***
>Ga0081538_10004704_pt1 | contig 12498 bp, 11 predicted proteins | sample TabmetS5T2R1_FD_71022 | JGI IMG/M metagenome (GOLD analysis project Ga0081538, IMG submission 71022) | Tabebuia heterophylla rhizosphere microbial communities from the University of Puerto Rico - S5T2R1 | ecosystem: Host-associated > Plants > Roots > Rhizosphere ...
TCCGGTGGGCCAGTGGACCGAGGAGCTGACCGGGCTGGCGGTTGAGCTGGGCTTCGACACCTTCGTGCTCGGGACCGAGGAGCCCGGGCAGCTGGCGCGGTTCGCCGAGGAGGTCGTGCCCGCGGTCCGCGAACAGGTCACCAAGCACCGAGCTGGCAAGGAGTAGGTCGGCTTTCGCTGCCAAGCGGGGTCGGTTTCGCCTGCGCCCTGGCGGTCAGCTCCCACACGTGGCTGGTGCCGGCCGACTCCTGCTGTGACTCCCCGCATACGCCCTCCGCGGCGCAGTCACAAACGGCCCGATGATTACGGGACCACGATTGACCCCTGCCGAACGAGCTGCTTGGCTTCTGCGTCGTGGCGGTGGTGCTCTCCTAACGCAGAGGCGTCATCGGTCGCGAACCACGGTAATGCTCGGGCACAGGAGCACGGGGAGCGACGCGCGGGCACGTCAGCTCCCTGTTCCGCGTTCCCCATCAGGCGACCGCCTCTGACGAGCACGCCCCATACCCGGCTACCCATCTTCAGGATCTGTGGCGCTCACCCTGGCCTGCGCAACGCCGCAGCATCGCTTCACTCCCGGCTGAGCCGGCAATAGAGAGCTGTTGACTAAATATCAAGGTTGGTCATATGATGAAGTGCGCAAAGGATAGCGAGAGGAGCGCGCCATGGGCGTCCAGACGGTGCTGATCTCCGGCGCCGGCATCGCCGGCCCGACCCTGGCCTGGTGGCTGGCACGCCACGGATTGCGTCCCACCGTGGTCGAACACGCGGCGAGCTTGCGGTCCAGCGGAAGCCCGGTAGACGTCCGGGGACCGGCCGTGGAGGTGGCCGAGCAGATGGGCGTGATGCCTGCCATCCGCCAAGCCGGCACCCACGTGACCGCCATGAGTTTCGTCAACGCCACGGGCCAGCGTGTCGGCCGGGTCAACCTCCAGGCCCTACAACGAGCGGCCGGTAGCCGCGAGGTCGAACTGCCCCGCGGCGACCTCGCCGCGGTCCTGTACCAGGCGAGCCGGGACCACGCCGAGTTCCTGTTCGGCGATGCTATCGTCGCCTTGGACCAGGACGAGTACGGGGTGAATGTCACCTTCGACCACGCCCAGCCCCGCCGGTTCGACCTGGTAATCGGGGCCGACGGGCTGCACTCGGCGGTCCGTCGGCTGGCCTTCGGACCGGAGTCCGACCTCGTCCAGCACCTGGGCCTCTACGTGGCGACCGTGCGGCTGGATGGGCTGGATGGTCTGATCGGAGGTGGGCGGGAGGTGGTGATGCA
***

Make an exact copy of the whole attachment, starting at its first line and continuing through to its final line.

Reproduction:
>Ga0081538_10004704_pt1 | contig 12498 bp, 11 predicted proteins | sample TabmetS5T2R1_FD_71022 | JGI IMG/M metagenome (GOLD analysis project Ga0081538, IMG submission 71022) | Tabebuia heterophylla rhizosphere microbial communities from the University of Puerto Rico - S5T2R1 | ecosystem: Host-associated > Plants > Roots > Rhizosphere ...
TCCGGTGGGCCAGTGGACCGAGGAGCTGACCGGGCTGGCGGTTGAGCTGGGCTTCGACACCTTCGTGCTCGGGACCGAGGAGCCCGGGCAGCTGGCGCGGTTCGCCGAGGAGGTCGTGCCCGCGGTCCGCGAACAGGTCACCAAGCACCGAGCTGGCAAGGAGTAGGTCGGCTTTCGCTGCCAAGCGGGGTCGGTTTCGCCTGCGCCCTGGCGGTCAGCTCCCACACGTGGCTGGTGCCGGCCGACTCCTGCTGTGACTCCCCGCATACGCCCTCCGCGGCGCAGTCACAAACGGCCCGATGATTACGGGACCACGATTGACCCCTGCCGAACGAGCTGCTTGGCTTCTGCGTCGTGGCGGTGGTGCTCTCCTAACGCAGAGGCGTCATCGGTCGCGAACCACGGTAATGCTCGGGCACAGGAGCACGGGGAGCGACGCGCGGGCACGTCAGCTCCCTGTTCCGCGTTCCCCATCAGGCGACCGCCTCTGACGAGCACGCCCCATACCCGGCTACCCATCTTCAGGATCTGTGGCGCTCACCCTGGCCTGCGCAACGCCGCAGCATCGCTTCACTCCCGGCTGAGCCGGCAATAGAGAGCTGTTGACTAAATATCAAGGTTGGTCATATGATGAAGTGCGCAAAGGATAGCGAGAGGAGCGCGCCATGGGCGTCCAGACGGTGCTGATCTCCGGCGCCGGCATCGCCGGCCCGACCCTGGCCTGGTGGCTGGCACGCCACGGATTGCGTCCCACCGTGGTCGAACACGCGGCGAGCTTGCGGTCCAGCGGAAGCCCGGTAGACGTCCGGGGACCGGCCGTGGAGGTGGCCGAGCAGATGGGCGTGATGCCTGCCATCCGCCAAGCCGGCACCCACGTGACCGCCATGAGTTTCGTCAACGCCACGGGCCAGCGTGTCGGCCGGGTCAACCTCCAGGCCCTACAACGAGCGGCCGGTAGCCGCGAGGTCGAACTGCCCCGCGGCGACCTCGCCGCGGTCCTGTACCAGGCGAGCCGGGACCACGCCGAGTTCCTGTTCGGCGATGCTATCGTCGCCTTGGACCAGGACGAGTACGGGGTGAATGTCACCTTCGACCACGCCCAGCCCCGCCGGTTCGACCTGGTAATCGGGGCCGACGGGCTGCACTCGGCGGTCCGTCGGCTGGCCTTCGGACCGGAGTCCGACCTCGTCCAGCACCTGGGCCTCTACGTGGCGACCGTGCGGCTGGATGGGCTGGATGGTCTGATCGGAGGTGGGCGGGAGGTGGTGATGCA